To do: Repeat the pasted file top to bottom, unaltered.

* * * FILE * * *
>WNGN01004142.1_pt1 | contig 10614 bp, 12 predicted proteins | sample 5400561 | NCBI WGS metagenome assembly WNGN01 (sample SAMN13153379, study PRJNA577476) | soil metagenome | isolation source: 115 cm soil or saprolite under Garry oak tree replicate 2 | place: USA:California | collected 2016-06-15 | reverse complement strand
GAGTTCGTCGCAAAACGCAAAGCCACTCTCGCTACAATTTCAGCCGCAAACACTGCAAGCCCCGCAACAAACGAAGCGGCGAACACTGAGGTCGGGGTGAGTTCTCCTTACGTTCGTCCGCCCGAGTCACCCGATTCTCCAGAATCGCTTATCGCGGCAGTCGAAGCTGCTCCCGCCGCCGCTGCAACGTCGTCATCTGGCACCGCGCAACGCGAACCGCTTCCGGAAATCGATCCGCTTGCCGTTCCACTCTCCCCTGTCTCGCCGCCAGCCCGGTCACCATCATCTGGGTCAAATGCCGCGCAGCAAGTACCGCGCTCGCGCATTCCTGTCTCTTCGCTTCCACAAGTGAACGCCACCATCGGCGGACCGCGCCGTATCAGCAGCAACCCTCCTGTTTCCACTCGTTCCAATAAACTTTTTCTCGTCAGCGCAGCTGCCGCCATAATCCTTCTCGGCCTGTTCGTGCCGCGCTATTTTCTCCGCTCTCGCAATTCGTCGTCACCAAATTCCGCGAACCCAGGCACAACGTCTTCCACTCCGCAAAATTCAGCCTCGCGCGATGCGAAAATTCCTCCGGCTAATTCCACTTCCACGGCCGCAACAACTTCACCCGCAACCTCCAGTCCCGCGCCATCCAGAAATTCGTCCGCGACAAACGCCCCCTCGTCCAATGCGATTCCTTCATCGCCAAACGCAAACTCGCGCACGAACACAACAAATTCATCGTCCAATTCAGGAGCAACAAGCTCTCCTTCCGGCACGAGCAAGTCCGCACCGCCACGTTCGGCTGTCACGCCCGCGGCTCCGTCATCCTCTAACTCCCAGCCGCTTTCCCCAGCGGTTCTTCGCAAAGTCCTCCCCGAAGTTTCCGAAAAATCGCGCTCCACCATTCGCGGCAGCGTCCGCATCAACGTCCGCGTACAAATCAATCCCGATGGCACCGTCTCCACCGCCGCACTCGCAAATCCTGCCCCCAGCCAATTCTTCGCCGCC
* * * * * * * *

>WNGN01004142.1_pt1 | contig 10614 bp, 12 predicted proteins | sample 5400561 | NCBI WGS metagenome assembly WNGN01 (sample SAMN13153379, study PRJNA577476) | soil metagenome | isolation source: 115 cm soil or saprolite under Garry oak tree replicate 2 | place: USA:California | collected 2016-06-15 | reverse complement strand
GAGTTCGTCGCAAAACGCAAAGCCACTCTCGCTACAATTTCAGCCGCAAACACTGCAAGCCCCGCAACAAACGAAGCGGCGAACACTGAGGTCGGGGTGAGTTCTCCTTACGTTCGTCCGCCCGAGTCACCCGATTCTCCAGAATCGCTTATCGCGGCAGTCGAAGCTGCTCCCGCCGCCGCTGCAACGTCGTCATCTGGCACCGCGCAACGCGAACCGCTTCCGGAAATCGATCCGCTTGCCGTTCCACTCTCCCCTGTCTCGCCGCCAGCCCGGTCACCATCATCTGGGTCAAATGCCGCGCAGCAAGTACCGCGCTCGCGCATTCCTGTCTCTTCGCTTCCACAAGTGAACGCCACCATCGGCGGACCGCGCCGTATCAGCAGCAACCCTCCTGTTTCCACTCGTTCCAATAAACTTTTTCTCGTCAGCGCAGCTGCCGCCATAATCCTTCTCGGCCTGTTCGTGCCGCGCTATTTTCTCCGCTCTCGCAATTCGTCGTCACCAAATTCCGCGAACCCAGGCACAACGTCTTCCACTCCGCAAAATTCAGCCTCGCGCGATGCGAAAATTCCTCCGGCTAATTCCACTTCCACGGCCGCAACAACTTCACCCGCAACCTCCAGTCCCGCGCCATCCAGAAATTCGTCCGCGACAAACGCCCCCTCGTCCAATGCGATTCCTTCATCGCCAAACGCAAACTCGCGCACGAACACAACAAATTCATCGTCCAATTCAGGAGCAACAAGCTCTCCTTCCGGCACGAGCAAGTCCGCACCGCCACGTTCGGCTGTCACGCCCGCGGCTCCGTCATCCTCTAACTCCCAGCCGCTTTCCCCAGCGGTTCTTCGCAAAGTCCTCCCCGAAGTTTCCGAAAAATCGCGCTCCACCATTCGCGGCAGCGTCCGCATCAACGTCCGCGTACAAATCAATCCCGATGGCACCGTCTCCACCGCCGCACTCGCAAATCCTGCCCCCAGCCAATTCTTCGCCGCC